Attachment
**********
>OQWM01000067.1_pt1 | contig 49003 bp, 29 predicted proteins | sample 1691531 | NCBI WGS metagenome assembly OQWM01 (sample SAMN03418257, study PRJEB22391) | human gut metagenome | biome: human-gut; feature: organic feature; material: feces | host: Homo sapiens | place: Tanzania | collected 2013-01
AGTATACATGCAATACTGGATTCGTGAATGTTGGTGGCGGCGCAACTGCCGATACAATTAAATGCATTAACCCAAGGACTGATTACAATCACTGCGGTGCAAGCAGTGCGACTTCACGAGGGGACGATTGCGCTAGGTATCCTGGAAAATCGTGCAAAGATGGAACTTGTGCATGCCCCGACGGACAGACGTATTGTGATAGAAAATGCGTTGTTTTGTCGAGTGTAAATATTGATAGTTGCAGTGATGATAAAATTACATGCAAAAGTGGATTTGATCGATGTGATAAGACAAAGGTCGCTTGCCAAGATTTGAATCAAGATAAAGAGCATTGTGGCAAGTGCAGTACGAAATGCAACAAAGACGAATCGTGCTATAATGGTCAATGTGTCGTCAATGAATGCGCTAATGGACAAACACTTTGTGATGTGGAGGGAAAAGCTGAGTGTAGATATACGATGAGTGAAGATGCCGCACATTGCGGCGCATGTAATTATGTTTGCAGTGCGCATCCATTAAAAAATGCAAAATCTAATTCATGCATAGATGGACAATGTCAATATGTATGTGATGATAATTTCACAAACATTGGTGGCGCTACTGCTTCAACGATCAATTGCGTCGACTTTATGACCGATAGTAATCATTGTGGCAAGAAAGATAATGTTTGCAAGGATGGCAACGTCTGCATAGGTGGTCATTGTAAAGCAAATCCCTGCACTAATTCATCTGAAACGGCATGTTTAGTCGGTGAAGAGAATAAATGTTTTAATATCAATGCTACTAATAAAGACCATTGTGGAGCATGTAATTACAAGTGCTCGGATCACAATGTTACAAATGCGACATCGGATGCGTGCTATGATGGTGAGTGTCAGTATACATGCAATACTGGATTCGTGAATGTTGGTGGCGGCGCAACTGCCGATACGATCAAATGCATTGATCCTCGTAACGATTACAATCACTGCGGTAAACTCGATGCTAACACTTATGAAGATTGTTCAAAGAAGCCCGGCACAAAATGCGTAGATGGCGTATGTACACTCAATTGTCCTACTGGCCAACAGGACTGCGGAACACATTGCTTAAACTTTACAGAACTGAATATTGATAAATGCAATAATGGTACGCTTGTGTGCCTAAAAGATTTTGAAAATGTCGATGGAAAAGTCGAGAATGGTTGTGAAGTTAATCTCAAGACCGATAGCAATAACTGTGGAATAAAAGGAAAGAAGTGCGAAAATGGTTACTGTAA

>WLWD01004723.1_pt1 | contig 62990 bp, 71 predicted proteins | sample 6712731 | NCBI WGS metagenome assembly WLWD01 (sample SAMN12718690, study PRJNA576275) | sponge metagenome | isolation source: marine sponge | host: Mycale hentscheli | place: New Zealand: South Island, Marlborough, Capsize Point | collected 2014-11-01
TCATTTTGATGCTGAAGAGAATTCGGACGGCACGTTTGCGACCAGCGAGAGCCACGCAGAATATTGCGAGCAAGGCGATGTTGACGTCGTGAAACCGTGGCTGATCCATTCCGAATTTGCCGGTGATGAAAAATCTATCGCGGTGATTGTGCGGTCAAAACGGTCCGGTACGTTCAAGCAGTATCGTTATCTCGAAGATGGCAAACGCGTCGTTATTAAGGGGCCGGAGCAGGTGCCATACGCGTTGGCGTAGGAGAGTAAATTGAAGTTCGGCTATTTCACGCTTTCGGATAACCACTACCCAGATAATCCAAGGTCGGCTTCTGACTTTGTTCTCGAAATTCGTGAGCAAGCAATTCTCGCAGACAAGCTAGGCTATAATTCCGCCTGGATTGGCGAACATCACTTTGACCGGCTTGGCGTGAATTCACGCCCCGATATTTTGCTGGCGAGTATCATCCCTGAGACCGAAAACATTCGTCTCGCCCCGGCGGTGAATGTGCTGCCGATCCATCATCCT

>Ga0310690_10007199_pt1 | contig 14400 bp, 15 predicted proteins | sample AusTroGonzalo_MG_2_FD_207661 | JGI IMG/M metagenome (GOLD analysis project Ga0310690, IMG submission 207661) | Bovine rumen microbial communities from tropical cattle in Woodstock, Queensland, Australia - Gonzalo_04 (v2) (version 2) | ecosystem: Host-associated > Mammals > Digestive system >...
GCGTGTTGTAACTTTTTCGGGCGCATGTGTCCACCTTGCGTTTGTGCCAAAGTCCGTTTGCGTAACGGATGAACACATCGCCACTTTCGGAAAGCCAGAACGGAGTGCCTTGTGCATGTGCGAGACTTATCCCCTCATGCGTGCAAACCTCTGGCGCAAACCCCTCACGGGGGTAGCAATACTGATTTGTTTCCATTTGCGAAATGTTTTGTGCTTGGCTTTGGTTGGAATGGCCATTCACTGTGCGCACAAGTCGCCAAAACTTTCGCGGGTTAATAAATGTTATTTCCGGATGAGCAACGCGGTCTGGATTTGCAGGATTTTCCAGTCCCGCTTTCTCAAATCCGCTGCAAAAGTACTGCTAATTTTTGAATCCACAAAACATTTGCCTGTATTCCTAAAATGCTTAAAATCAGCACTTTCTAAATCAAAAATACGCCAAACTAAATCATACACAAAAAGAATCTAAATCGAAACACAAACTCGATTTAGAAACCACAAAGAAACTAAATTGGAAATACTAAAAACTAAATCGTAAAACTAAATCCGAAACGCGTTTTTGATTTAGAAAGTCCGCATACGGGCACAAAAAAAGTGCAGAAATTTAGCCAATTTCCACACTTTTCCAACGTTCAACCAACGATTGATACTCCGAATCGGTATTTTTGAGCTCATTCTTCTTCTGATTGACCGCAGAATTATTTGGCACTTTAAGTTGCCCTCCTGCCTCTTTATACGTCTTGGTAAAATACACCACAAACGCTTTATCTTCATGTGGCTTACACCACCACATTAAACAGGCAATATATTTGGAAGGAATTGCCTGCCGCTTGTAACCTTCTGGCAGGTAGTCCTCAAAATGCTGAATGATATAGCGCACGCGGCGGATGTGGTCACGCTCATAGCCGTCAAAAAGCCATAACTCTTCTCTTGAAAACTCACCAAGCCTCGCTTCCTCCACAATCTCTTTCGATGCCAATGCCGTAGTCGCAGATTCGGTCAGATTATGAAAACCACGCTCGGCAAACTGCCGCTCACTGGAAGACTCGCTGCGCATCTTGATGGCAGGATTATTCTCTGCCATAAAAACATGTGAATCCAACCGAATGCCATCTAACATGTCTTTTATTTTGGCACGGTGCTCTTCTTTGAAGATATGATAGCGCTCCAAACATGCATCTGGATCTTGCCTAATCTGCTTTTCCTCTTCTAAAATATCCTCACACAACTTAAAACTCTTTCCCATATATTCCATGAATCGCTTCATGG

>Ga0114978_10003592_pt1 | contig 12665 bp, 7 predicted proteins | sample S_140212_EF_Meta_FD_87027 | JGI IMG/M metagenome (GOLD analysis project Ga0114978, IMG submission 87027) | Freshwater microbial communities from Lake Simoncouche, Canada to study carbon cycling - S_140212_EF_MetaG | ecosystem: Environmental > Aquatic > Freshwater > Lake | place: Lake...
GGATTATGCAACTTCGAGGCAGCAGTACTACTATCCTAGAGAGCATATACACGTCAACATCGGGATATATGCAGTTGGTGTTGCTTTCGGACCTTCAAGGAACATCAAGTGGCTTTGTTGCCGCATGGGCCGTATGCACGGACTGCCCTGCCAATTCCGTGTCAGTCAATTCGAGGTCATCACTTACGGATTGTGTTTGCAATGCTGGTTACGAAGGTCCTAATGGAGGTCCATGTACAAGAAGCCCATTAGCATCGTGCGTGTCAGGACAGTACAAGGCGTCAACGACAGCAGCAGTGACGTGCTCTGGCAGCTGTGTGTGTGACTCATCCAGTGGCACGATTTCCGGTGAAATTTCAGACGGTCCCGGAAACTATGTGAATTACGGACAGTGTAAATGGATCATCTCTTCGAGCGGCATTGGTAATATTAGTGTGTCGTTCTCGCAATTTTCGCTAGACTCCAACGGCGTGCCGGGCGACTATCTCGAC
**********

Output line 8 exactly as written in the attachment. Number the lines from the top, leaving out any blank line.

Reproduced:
GGATTATGCAACTTCGAGGCAGCAGTACTACTATCCTAGAGAGCATATACACGTCAACATCGGGATATATGCAGTTGGTGTTGCTTTCGGACCTTCAAGGAACATCAAGTGGCTTTGTTGCCGCATGGGCCGTATGCACGGACTGCCCTGCCAATTCCGTGTCAGTCAATTCGAGGTCATCACTTACGGATTGTGTTTGCAATGCTGGTTACGAAGGTCCTAATGGAGGTCCATGTACAAGAAGCCCATTAGCATCGTGCGTGTCAGGACAGTACAAGGCGTCAACGACAGCAGCAGTGACGTGCTCTGGCAGCTGTGTGTGTGACTCATCCAGTGGCACGATTTCCGGTGAAATTTCAGACGGTCCCGGAAACTATGTGAATTACGGACAGTGTAAATGGATCATCTCTTCGAGCGGCATTGGTAATATTAGTGTGTCGTTCTCGCAATTTTCGCTAGACTCCAACGGCGTGCCGGGCGACTATCTCGAC